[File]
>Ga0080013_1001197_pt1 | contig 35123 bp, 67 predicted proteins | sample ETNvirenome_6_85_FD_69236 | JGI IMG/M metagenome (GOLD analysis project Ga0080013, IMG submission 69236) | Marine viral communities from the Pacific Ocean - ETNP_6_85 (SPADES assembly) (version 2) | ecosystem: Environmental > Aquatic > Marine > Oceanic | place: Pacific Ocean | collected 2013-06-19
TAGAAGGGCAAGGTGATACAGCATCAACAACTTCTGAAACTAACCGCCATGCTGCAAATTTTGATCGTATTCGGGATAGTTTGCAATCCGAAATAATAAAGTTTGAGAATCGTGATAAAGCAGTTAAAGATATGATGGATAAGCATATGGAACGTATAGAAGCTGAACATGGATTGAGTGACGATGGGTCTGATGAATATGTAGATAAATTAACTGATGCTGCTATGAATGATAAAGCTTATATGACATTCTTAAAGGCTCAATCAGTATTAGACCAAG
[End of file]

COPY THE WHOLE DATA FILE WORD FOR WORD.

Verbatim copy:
>Ga0080013_1001197_pt1 | contig 35123 bp, 67 predicted proteins | sample ETNvirenome_6_85_FD_69236 | JGI IMG/M metagenome (GOLD analysis project Ga0080013, IMG submission 69236) | Marine viral communities from the Pacific Ocean - ETNP_6_85 (SPADES assembly) (version 2) | ecosystem: Environmental > Aquatic > Marine > Oceanic | place: Pacific Ocean | collected 2013-06-19
TAGAAGGGCAAGGTGATACAGCATCAACAACTTCTGAAACTAACCGCCATGCTGCAAATTTTGATCGTATTCGGGATAGTTTGCAATCCGAAATAATAAAGTTTGAGAATCGTGATAAAGCAGTTAAAGATATGATGGATAAGCATATGGAACGTATAGAAGCTGAACATGGATTGAGTGACGATGGGTCTGATGAATATGTAGATAAATTAACTGATGCTGCTATGAATGATAAAGCTTATATGACATTCTTAAAGGCTCAATCAGTATTAGACCAAG